Thursday, September 1, 2011

Book Report: Eating Animals

   I just finished listening to Eating Animals by Jonathan Safran Foer on audiobook (I checked out the audiobook version for a recent trip to Portland). In summary, would I recommend the book? Yes, absolutely. I think everyone should know the information contained in this book. Do I agree with Mr. Foer? No, not entirely. Despite the author's very many attempts to bully the reader into sharing his conclusions I do not.

   I agree with most of what the book has to say. The factory farming that takes place in the U.S. is horrific, wholly unsustainable, and needs to stop. The fact that we have a food system whose economic concerns are primary and whose ecological concerns are nonexistent is not just unhealthy, it's insane. I agree that meat is not a required part of a healthy diet and Americans tend to eat too much of it. So, why did I not come to the same conclusions as Jonathan Safran Foer?

   Let me first talk some about the book itself. I am interested to look through a copy of the book to see if the way it is presented on paper makes more sense. My experience listening to the audiobook was similar to watching Pulp Fiction the first time; I spent much of the book wondering where we were, where we were going, and trying to connect the dots. The book seems to bounce around a lot, at times trying to make a point, at other times seeming to try to present a variety of ideas and opinions so as to let the reader decide for themselves, and at times preaching from so high atop a vegan soapbox it is difficult to hear the message.

   The book includes this excerpt from rancher Bill Niman, but never adequately addresses it:

   "But what about the argument that we humans should choose not to eat meat, regardless of natural norms, because meat is inherently wasteful of resources? This claim is also flawed. Those figures assume that livestock is raised in intensive confinement facilities and fed grains and soy from fertilized crop fields. Such data is inapplicable to grazing animals kept entirely on pasture, like grass-fed cattle, goats, sheep, and deer.
   "The leading scientist investigating energy usage in food production has long been David Pimentel of Cornell University. Pimentel is not an advocate of vegetarianism. He even notes that 'all available evidence suggests that humans are omnivores.' He frequently writes of livestock's important role in world food production. For example, in his seminal work Food, Energy, and Society, he notes that livestock plays 'an important role… in providing food for humans.' He goes on to elaborate as follows: 'First, the livestock effectively convert forage growing in the marginal habitat into food suitable for humans. Second, the herds serve as stored food resources. Third, the cattle can be traded for… grain during years of inadequate rainfall and poor crop yields.'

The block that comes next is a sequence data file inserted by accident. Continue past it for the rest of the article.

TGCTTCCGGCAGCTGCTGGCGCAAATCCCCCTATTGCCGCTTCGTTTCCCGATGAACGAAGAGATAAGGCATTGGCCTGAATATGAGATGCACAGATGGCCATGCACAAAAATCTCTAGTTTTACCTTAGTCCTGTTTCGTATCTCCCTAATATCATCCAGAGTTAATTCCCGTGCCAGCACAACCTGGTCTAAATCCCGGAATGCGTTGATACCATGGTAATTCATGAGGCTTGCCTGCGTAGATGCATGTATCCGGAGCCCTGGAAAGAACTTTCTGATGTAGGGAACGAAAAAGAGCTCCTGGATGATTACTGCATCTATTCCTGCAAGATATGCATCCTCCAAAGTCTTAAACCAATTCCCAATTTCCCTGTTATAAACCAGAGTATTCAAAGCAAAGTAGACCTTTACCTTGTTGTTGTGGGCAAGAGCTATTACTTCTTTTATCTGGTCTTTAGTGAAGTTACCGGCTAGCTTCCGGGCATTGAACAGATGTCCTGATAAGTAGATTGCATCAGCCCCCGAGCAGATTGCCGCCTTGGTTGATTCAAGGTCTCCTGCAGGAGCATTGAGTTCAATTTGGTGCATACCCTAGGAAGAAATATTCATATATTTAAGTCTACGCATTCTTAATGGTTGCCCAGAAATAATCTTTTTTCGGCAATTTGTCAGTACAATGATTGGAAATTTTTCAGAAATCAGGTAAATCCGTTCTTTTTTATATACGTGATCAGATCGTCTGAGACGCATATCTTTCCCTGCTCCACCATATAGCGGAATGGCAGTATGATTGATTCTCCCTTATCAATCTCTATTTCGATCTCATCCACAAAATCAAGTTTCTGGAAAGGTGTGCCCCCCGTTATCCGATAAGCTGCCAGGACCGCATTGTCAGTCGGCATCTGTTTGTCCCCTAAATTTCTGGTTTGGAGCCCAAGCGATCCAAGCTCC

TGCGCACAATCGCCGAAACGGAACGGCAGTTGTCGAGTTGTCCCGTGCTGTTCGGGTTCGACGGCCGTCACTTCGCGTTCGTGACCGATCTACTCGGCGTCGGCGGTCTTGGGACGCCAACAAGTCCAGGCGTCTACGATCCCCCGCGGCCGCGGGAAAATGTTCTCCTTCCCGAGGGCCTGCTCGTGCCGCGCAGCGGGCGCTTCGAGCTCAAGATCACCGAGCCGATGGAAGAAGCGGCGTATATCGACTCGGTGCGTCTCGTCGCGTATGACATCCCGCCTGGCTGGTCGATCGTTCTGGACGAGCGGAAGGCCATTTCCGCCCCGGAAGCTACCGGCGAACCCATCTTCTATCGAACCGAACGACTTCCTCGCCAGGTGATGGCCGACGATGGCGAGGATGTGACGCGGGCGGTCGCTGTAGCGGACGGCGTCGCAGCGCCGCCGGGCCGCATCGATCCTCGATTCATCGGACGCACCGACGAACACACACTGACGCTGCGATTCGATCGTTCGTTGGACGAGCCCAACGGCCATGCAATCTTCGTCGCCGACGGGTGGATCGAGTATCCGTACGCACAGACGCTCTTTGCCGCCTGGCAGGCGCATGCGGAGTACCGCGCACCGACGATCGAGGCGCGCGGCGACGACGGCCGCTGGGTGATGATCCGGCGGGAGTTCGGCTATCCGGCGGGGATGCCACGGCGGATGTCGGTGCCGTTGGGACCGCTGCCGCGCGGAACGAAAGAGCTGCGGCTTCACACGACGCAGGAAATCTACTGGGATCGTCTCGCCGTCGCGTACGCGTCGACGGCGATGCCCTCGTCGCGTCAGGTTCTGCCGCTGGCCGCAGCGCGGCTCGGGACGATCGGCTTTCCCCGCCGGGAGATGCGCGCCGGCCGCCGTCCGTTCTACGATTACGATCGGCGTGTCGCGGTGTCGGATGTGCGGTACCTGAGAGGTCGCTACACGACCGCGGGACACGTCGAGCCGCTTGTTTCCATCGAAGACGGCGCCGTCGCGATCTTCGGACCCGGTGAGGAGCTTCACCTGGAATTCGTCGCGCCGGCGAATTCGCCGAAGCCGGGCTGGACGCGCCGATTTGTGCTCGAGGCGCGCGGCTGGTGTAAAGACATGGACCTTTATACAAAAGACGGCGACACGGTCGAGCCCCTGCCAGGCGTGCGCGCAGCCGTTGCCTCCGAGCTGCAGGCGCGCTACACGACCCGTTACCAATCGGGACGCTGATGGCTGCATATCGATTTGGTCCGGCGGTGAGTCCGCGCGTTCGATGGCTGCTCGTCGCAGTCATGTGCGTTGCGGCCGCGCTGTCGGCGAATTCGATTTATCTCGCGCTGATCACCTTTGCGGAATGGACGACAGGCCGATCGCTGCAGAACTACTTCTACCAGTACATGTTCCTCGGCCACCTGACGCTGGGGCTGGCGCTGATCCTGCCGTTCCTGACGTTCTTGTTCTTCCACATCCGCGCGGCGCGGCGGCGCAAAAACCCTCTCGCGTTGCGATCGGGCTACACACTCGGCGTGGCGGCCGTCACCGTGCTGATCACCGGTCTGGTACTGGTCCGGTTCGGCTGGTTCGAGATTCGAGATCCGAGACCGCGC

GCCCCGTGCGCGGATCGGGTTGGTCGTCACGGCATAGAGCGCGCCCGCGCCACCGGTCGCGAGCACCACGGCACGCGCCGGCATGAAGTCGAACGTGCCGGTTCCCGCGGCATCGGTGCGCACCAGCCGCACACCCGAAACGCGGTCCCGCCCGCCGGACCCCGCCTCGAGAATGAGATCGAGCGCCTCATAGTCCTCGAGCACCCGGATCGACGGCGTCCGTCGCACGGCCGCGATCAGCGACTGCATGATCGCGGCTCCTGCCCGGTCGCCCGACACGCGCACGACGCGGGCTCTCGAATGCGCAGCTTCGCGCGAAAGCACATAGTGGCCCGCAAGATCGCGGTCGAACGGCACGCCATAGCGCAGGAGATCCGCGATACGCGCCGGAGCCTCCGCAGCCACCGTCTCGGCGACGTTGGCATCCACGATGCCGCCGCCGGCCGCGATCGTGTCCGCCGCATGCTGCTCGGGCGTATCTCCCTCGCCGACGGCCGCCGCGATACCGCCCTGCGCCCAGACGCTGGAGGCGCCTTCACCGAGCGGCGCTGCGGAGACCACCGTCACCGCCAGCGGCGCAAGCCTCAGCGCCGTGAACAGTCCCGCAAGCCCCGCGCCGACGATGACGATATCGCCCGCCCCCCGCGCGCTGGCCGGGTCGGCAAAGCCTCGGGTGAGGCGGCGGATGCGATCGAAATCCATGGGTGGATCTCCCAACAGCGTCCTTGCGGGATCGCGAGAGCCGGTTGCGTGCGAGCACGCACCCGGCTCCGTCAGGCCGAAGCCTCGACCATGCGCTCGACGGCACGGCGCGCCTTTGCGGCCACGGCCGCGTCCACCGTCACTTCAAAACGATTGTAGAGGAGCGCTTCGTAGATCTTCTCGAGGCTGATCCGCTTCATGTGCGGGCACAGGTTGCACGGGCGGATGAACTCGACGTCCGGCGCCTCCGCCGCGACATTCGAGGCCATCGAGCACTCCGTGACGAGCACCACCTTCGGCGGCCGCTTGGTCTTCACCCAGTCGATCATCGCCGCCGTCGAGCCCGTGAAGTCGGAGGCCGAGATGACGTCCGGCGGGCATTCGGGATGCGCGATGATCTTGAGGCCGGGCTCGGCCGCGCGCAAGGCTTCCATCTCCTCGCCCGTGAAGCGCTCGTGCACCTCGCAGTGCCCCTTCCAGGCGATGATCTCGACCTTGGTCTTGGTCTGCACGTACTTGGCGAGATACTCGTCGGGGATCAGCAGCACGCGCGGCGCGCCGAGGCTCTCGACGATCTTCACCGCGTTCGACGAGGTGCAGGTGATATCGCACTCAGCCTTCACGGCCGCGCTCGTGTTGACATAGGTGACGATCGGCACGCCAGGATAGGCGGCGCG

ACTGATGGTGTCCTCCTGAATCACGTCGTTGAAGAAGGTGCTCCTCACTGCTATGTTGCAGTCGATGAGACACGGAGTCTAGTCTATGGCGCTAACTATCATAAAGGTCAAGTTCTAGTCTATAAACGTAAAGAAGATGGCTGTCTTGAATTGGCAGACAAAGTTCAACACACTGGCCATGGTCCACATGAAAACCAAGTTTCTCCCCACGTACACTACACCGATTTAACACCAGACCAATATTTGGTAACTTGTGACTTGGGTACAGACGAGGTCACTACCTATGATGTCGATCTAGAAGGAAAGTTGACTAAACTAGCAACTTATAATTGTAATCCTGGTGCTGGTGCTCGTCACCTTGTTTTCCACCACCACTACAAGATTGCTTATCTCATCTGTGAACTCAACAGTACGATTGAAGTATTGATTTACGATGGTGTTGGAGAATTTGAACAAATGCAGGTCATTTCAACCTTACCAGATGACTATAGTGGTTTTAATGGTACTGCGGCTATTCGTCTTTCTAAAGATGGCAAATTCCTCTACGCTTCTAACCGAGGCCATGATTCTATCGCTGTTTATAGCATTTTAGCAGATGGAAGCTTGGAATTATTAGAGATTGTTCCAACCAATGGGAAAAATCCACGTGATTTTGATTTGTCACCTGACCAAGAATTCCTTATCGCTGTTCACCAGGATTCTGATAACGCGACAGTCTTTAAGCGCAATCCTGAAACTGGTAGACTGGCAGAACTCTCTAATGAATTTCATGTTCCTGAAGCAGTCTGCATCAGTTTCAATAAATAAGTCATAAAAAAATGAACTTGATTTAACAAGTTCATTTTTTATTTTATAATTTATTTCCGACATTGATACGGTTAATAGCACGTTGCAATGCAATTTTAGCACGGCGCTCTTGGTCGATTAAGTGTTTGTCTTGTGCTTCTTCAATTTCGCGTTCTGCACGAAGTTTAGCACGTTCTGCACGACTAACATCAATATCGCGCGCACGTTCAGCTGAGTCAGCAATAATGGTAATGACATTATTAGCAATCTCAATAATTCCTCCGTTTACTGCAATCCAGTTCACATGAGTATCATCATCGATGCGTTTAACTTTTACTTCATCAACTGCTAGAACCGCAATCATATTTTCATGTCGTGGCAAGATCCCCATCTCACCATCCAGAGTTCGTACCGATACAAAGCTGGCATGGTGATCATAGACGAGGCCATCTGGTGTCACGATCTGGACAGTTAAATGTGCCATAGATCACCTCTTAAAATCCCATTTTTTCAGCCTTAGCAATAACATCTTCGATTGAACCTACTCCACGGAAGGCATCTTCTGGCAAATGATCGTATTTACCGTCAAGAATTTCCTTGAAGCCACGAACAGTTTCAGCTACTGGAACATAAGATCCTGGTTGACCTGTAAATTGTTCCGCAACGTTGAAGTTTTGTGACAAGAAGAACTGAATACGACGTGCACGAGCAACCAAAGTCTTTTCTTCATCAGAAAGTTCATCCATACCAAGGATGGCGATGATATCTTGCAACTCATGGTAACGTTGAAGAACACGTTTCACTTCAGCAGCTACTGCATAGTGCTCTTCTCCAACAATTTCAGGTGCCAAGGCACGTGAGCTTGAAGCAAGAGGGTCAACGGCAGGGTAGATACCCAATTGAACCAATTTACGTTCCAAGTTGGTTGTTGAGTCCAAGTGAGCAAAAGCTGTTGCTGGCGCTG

"Moreover, asserting that animal farming is inherently bad for the environment fails to comprehend national and world food production from a holistic perspective. Plowing and planting land for crops is inherently environmentally damaging. In fact, many ecosystems have evolved with grazing animals as integral components over tens of thousands of years. Grazing animals are the most ecologically sound way to maintain the integrity of those prairies and grasslands.
   "As Wendell Berry has eloquently explained in his writings, the most ecologically sound farms raise plants and animals together. They are modeled on natural ecosystems, with their continual and complex interplay of flora and fauna. Many (probably most) organic fruit and vegetable farmers depend on manure from livestock and poultry for fertilizer."

   I agree that we (Americans, and more recently, peoples of the developed world) should generally eat less meat and I agree that we should not support factory farming in any way. Note I did not say factory ranching or feedlot operations because farming covers more than animals. Mr. Foer fails to point out the industrial mono-cropping of fruits and vegetables as being a problem to the health of us and our planet. He does not talk about genetically modified produce that raises questions of if our fruits and vegetables are really vegan at all. He doesn't talk about pest and pesticide resistant crops, the chemicals that are sprayed on them, or the resistant "super" bugs and bacteria that are being created as a result. My point is that I believe the author's intent is true, but his focus may be a little off target. I fear the book maybe missed the bigger point in favor of an emotional response.

   In the end, Eating Animals provides a lot of really good information and, as I said, I would (and will) recommend it to anyone, but with a caveat. Our entire food system in this country -- not just the meat -- is broken. What we really need is an ecological food system, not an industrial one. On that, I believe the author and I would agree.

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